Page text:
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Patricia Sulpizio: L.A. county health care sadly deficient

Posted: September 21, 2009 9:54 p.m.
Updated: September 22, 2009 4:55 a.m.
 
Watching a "60 Minutes" segment in March on the Remote Area Volunteer Medical Corp greatly moved me. I researched RAM for my summer communications class at College of the Canyons.

Learning about this altruistic, invaluable group of caring individuals and medical professionals inspired me.

When I heard RAM was coming to Los Angeles, I drove to the Inglewood Forum to volunteer. It was an incredible experience.

Since 1985, RAM has provided free medical care to rural America and Guyana.

The Inglewood "expedition" was the first time RAM served a metropolitan area and RAM L.A. was the largest.

People waited night and day for treatment. The line of cars to the parking lot was so long police had to direct traffic.

In eight days, 6,344 people received 14,561 free medical services valued at $2,821,383.00.

Dentists performed 1,889 cleanings, 2,274 extractions, 5,438 fillings and 90 root canals on 3,182 patients.

Optometrists gave 2,266 eye exams. There were 1,984 pairs of eyeglasses made and fitted on site.

Physicians provided 8,775 medical services including 650 Pap smears, 338 mammograms, 706 immunizations and 1,585 acupuncture treatments.

Unfortunately, many were turned away when the number of patients exceeded RAM's capacity.

The operation was a finely tuned machine. I was put to work on dental instruments and was quickly trained by capable volunteers on a sterilization assembly line.

We scrubbed, rinsed, sanitized and autoclaved dental tools. RAM's 100 dental chairs could accommodate 700 patients a day.

Sadly, rows of modern dental chairs sat empty due to a shortage of volunteer dentists.

The same situation existed in the medical and vision care areas.

Twenty eye exam stations could accommodate 650 patients per day; but alas they lacked the necessary number of optical professionals, and so on, for the medical area.

RAM founder Stan Brock reported they could have provided 50 percent more procedures with more medical professionals. RAM could have used medical practitioners from other states, but like most states, a medical practitioner must be licensed here in order to practice here.

RAM pleaded with Governor Schwarzenegger to allow out-of-state practitioners to volunteer for RAM L.A. but Schwarzenegger refused.

On Aug. 28, "The Tidings," Southern California's Catholic weekly newspaper, wrote: "Where in the world do you have this much need?"

Tragically, the answer is right here in Los Angeles County.

If you're sitting in Santa Clarita thinking, "Not in my backyard," consider the case of Sherryan', from Saugus. Sherryan' spent four days at RAM receiving care for herself and her daughters.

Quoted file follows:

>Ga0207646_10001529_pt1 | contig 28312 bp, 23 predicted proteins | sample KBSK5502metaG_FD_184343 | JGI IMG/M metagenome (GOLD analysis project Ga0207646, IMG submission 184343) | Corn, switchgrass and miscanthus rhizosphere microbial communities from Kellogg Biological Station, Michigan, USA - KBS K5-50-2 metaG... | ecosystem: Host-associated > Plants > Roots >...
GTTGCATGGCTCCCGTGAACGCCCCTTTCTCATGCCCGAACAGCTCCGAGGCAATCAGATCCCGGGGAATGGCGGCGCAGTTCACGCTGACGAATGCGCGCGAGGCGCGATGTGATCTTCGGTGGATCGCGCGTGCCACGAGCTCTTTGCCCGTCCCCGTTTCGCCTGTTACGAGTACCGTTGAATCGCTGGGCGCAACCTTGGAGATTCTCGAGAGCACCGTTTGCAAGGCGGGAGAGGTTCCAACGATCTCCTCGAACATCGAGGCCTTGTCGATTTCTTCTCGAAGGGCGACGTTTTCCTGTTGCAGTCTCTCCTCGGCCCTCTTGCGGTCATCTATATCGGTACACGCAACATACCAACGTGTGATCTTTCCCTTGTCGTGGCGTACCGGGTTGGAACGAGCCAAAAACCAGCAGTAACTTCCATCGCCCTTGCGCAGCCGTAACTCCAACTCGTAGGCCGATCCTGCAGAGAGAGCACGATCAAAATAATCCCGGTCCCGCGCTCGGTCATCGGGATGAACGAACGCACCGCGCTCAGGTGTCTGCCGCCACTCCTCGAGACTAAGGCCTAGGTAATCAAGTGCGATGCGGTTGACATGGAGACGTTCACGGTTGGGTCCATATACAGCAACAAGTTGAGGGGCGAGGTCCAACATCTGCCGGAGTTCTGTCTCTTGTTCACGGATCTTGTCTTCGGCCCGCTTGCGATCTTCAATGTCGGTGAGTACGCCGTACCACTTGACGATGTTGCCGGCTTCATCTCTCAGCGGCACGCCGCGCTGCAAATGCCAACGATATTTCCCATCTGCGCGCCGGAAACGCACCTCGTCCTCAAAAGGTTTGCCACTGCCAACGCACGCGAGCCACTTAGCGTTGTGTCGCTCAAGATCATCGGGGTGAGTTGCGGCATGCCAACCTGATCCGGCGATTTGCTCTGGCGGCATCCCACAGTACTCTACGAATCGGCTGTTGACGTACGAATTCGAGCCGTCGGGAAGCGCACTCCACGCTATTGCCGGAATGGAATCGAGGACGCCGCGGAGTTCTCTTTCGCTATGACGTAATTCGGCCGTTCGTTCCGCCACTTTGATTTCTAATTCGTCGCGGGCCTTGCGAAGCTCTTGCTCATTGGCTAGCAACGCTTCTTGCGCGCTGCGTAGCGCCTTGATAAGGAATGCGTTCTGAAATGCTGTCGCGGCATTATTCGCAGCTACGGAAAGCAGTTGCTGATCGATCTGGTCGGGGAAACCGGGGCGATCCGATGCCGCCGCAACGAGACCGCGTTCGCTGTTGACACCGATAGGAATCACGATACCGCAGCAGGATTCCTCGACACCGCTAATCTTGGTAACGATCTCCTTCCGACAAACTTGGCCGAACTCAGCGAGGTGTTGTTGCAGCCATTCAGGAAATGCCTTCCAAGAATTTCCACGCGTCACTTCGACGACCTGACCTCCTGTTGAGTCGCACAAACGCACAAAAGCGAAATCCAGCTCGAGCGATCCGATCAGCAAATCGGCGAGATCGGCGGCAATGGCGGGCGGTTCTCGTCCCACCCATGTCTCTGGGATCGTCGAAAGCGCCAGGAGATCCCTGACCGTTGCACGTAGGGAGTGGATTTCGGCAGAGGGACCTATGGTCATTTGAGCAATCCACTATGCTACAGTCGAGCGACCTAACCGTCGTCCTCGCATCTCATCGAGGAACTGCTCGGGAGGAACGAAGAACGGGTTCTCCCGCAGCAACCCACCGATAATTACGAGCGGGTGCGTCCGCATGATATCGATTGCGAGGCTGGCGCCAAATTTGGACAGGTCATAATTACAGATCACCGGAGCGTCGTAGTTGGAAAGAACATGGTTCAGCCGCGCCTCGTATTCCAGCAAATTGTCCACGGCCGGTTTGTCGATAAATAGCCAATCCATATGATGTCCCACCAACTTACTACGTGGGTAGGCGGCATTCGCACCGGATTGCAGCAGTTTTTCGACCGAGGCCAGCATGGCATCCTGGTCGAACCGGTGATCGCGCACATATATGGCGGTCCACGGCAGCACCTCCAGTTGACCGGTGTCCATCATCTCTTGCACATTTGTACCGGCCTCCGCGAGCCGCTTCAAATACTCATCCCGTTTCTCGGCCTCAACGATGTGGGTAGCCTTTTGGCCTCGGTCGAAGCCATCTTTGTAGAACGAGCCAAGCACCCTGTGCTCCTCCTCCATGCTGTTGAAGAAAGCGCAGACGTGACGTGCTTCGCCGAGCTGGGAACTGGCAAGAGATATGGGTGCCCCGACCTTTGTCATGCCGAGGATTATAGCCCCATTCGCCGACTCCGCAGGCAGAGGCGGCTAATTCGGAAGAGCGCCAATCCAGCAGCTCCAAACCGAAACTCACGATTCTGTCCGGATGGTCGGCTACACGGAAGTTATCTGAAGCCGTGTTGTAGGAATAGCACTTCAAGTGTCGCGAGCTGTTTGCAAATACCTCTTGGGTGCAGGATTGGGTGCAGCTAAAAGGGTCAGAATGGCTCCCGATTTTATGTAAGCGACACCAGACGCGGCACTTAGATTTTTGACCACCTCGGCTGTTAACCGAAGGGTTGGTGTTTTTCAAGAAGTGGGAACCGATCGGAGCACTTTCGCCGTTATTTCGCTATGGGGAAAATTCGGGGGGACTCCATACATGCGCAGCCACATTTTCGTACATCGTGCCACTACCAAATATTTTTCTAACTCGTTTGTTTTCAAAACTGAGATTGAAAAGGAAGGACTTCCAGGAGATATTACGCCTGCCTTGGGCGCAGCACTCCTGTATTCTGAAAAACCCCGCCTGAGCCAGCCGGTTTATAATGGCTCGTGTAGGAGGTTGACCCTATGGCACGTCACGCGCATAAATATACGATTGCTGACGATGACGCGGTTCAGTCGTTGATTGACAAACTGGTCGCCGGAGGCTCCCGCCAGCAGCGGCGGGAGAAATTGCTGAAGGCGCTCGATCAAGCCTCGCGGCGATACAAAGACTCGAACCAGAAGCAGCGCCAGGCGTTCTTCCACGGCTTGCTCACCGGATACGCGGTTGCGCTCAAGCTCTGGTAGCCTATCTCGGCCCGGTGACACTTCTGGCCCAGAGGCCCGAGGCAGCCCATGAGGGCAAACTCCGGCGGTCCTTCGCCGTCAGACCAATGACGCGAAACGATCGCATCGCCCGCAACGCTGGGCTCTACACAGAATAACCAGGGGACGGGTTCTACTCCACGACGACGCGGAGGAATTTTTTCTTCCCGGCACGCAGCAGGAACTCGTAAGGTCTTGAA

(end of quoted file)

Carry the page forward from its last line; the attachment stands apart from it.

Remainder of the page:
Sherryan's older daughter was treated for an ear infection, given eyeglasses and dental care including two fillings, one extraction and a cleaning.

Sherryan' said several dentists consulted on the best method to save one of her little girl's teeth.

Her younger daughter received glasses, dental cleaning and four fillings.

Sherryan' got eyeglasses and extensive dental work, was fitted for a partial dental appliance to cover two missing front teeth and was given a referral to complete her dental care.

Sherryan' is thrilled she can smile again and her girls will go back to school with corrected vision. She was so grateful and so impressed with RAM, she returned to volunteer.

If you're thinking Sherryan' is a welfare mother, you are mistaken. They are homeowners, and her husband is a small business owner. Their income barely sustains the family.

Private medical insurance quotes shocked them. They faced totally unaffordable plans with high deductibles that were not comprehensive, and provided no vision, dental or maternity care.

It's ironic that Governor Schwarzenegger can rightly declare a state of emergency for fire or flood, but would not issue a waiver for emergency health care in our state or county. It cost the state nothing for RAM to provide all the medical services at RAM L.A.

There was no risk of out-of-state practitioners competing with California medical professionals because the waiver would have only covered volunteers for the limited time that RAM was here.

Schwarzenegger's cold denial of Californians suffering from lack of health care was senseless.

The majority of patients was working poor. RAM volunteers urged us to call Schwarzenegger about the waiver.

The RAM experience was absolute proof of the crisis state of Los Angeles County health care. RAM cannot provide on-going care for our residents.

It's obvious that our country's health care system is woefully unable to provide basic health care to all its citizens.

It's also just as obvious that a robust public option is the only way to bring down health insurance costs and bring our county in line with other industrialized nations.

Our country's health depends on the health of its citizens.

Patricia Sulpizio is a Valencia resident and delegate to the California Democratic Party. Her column reflects her own views and not necessarily those of The Signal. "Democratic Voices" appears Tuesdays in The Signal and rotates among local Democratic writers.

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